Writes Ms Julius, inter alia:
‘.... Until the late 1940s. Bashkin views Iraqi Jews as ‘patriots’ building the new independent state of Iraq – or seeking a universalist solution in Communism – until Zionism tore their relationships with their Muslim partners asunder.
After the vast majority of Iraqi Jews had voted with their feet, joining the airlift to Israel, how does Orit Bashkin explain why Iraq continued its ‘misguided policies’ against the few thousand Jews ..., who remained behind? From the mid-1960s, these Jews were forced to carry special ID papers, were not allowed to travel or leave the country, had their bank accounts frozen and their telephones cut off. Such was the anti-Jewish campaign of terror unleashed by Saddam Hussein and his thugs, that the Jews were compelled to risk arrest by escaping the country....
By pegging the start of the Jews’ troubles to the late 1940s and early 1950s, Bashkin downplays the deleterious effects of the 1941 Farhud [see here]. The rising influence of Nazism in 1930s, resulting in the sacking of hundreds of Jewish public servants, quotas and restrictions and a deadly antisemitic cocktail of propaganda and incitement culminating in the 1941 pogrom, hardly feature in Ms Bashkin’s book. For her, the Farhud was most notable for the numbers of Muslims who saved the lives of Jews from the raging mob, demonstrating age-old friendship and shared coexistence.
In reality, the Jews of Iraq had a sense of foreboding about their place in an independent Iraq as soon as the British had marched into Iraq after the defeat of the Ottomans in World War l. Between 1918 and 1921 a delegation of Baghdad Jewish notables visited Sir Percy Cox, the British High Commissioner, on three occasions. They requested British nationality, fearful of what Arab rule might bring. This significant episode barely rates a mention in Bashkin’s book....
....As evidenced by a recent conference at the Yale Center for the Study of Antisemitism, Ms Bashkin is ... but one of a new crop of rising young stars in the field of Middle Eastern Studies. These scholars emphasise the points of connection between Arab and Jews, while erasing from the historical record, or glossing over, politically-incorrect human rights abuses. Some are eagerly redefining the identity of Jews in Arab countries as ‘hyphenated’ Arab-Jews, conflicted by the Arab-Israeli dispute, itself an aberration after centuries of peaceful coexistence. So desperate are post-modern academics to believe in the pre-Zionist ‘dominant mood of coexistence and friendship’ between Jews and Arabs, that they are willing to give ideological, Nazi-inspired, Arab Muslim antisemitism a free pass...."My eye fell on Ms Julius's article just after I learned of the forthcoming publication of a new book co-authored by renowned Middle East specialists Professor Barry Rubin and Wolfgang G. Schwanitz, that's scheduled to appear in February. Here's the blurb:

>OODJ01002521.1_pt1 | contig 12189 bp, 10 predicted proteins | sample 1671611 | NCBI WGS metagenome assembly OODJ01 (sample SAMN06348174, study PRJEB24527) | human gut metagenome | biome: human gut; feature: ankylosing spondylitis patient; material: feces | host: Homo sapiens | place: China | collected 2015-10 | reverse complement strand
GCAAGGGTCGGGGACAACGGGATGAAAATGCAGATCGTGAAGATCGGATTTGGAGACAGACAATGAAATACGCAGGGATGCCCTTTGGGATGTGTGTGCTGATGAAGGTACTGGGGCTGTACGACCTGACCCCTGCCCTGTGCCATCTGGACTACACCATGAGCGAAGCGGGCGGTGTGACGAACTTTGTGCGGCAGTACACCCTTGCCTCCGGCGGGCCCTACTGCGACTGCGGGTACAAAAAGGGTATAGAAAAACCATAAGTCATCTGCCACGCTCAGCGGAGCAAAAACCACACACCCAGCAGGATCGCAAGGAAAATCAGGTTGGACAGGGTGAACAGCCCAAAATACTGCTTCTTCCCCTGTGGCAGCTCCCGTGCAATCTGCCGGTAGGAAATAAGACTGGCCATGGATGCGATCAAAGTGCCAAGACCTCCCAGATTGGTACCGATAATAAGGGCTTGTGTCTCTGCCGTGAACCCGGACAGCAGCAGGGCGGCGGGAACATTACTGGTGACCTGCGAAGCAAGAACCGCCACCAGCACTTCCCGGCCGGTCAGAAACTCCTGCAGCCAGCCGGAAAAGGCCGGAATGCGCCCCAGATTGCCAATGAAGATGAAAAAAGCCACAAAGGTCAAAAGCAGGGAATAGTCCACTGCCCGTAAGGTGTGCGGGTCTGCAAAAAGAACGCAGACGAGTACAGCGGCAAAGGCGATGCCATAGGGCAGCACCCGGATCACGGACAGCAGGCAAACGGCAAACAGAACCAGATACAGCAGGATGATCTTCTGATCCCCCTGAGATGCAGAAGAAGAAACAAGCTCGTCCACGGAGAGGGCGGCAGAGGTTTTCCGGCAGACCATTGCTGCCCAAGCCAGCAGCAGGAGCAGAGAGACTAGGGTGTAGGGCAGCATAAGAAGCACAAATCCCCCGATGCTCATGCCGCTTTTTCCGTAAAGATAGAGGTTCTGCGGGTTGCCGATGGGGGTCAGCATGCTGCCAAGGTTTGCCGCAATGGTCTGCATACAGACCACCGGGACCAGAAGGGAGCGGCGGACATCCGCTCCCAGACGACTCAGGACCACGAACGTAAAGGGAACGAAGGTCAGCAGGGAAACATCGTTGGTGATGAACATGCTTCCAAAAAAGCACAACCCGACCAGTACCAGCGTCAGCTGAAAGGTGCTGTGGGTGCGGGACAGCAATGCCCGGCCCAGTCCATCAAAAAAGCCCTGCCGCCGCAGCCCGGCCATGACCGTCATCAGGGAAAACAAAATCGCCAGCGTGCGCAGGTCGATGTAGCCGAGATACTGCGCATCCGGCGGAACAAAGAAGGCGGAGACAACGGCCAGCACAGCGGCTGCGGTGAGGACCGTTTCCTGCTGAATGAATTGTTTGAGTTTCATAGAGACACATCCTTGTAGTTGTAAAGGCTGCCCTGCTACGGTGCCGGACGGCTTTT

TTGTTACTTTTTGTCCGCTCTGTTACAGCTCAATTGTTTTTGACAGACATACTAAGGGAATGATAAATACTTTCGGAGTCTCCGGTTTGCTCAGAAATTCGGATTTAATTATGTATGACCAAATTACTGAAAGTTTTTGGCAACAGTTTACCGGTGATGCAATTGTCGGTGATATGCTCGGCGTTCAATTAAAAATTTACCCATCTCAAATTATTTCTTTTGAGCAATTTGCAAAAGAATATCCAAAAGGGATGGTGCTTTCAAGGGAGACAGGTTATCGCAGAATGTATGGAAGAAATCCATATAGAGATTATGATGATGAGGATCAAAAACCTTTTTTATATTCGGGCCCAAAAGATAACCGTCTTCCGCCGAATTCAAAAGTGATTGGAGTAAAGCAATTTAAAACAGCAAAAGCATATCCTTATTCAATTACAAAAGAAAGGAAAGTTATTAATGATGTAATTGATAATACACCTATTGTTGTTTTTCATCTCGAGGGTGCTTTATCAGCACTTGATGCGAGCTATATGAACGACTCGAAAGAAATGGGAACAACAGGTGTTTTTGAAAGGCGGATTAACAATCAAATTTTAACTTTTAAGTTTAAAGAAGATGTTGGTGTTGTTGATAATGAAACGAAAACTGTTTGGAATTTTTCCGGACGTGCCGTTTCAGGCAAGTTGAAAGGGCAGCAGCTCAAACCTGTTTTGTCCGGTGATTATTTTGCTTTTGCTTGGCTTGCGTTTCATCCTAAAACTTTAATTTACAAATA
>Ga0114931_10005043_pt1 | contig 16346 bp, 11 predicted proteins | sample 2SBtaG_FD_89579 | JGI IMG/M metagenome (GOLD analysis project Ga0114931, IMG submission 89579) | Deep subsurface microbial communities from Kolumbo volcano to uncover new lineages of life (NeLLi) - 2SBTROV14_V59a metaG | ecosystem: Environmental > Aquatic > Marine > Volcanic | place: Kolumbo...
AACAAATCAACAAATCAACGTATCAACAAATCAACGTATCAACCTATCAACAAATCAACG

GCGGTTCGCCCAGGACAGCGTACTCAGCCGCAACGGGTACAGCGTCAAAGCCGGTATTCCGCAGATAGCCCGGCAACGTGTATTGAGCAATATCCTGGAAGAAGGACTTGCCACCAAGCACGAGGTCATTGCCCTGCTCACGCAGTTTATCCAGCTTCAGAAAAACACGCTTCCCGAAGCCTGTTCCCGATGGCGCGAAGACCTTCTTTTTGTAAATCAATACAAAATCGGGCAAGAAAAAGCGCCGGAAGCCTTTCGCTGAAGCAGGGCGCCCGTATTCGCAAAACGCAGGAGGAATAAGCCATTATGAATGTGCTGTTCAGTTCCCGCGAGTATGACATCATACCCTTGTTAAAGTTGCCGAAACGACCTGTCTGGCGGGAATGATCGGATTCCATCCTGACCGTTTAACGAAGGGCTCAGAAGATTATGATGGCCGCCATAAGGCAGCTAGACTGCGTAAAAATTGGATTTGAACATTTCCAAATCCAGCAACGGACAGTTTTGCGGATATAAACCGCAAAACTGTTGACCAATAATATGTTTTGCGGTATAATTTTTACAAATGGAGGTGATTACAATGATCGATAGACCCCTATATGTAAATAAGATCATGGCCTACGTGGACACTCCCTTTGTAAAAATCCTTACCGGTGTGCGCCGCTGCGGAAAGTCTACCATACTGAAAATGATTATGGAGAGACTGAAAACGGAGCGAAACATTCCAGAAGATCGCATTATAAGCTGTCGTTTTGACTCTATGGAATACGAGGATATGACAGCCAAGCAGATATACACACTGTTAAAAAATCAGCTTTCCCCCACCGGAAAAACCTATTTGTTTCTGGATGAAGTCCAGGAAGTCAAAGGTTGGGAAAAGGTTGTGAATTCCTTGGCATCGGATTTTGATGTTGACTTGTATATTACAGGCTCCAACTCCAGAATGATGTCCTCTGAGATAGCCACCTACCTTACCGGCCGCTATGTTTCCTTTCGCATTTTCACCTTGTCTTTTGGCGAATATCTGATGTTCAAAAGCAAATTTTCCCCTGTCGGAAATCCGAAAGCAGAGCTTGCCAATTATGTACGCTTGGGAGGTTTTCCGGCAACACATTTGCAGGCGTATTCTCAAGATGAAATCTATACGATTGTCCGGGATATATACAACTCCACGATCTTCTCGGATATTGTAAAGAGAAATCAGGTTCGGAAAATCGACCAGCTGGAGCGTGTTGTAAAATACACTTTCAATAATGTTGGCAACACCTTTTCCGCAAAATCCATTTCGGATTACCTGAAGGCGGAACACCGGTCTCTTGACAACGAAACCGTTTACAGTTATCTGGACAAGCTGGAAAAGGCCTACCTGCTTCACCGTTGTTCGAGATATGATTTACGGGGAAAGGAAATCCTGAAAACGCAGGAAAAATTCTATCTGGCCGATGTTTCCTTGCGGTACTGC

"During the 1930s and 1940s, a unique and lasting political alliance was forged among Third Reich leaders, Arab nationalists, and Muslim religious authorities. From this relationship sprang a series of dramatic events that, despite their profound impact on the course of World War II, remained secret until now. In this groundbreaking book, esteemed Middle East scholars Barry Rubin and Wolfgang G. Schwanitz uncover for the first time the complete story of this dangerous alliance and explore its continuing impact on Arab politics in the twenty-first century.
Rubin and Schwanitz reveal, for example, the full scope of Palestinian leader Amin al-Husaini’s support of Hitler’s genocidal plans against European and Middle Eastern Jews. In addition, they expose the extent of Germany’s long-term promotion of Islamism and jihad. Drawing on unprecedented research in European, American, and Middle East archives, many recently opened and never before written about, the authors offer new insight on the intertwined development of Nazism and Islamism and its impact on the modern Middle East."
Professor Rubin adds that the book contains a wealth of material never before published, much of it having only recently become available to researchers. It includes items from Himmler's diary, the Mufti's SS speeches, reveals the money paid by Germany to the Egyptian Muslim Brotherhood, and sheds light on the refuge given to ex-Nazis by Muslim countries...
I for one shall place an order forthwith!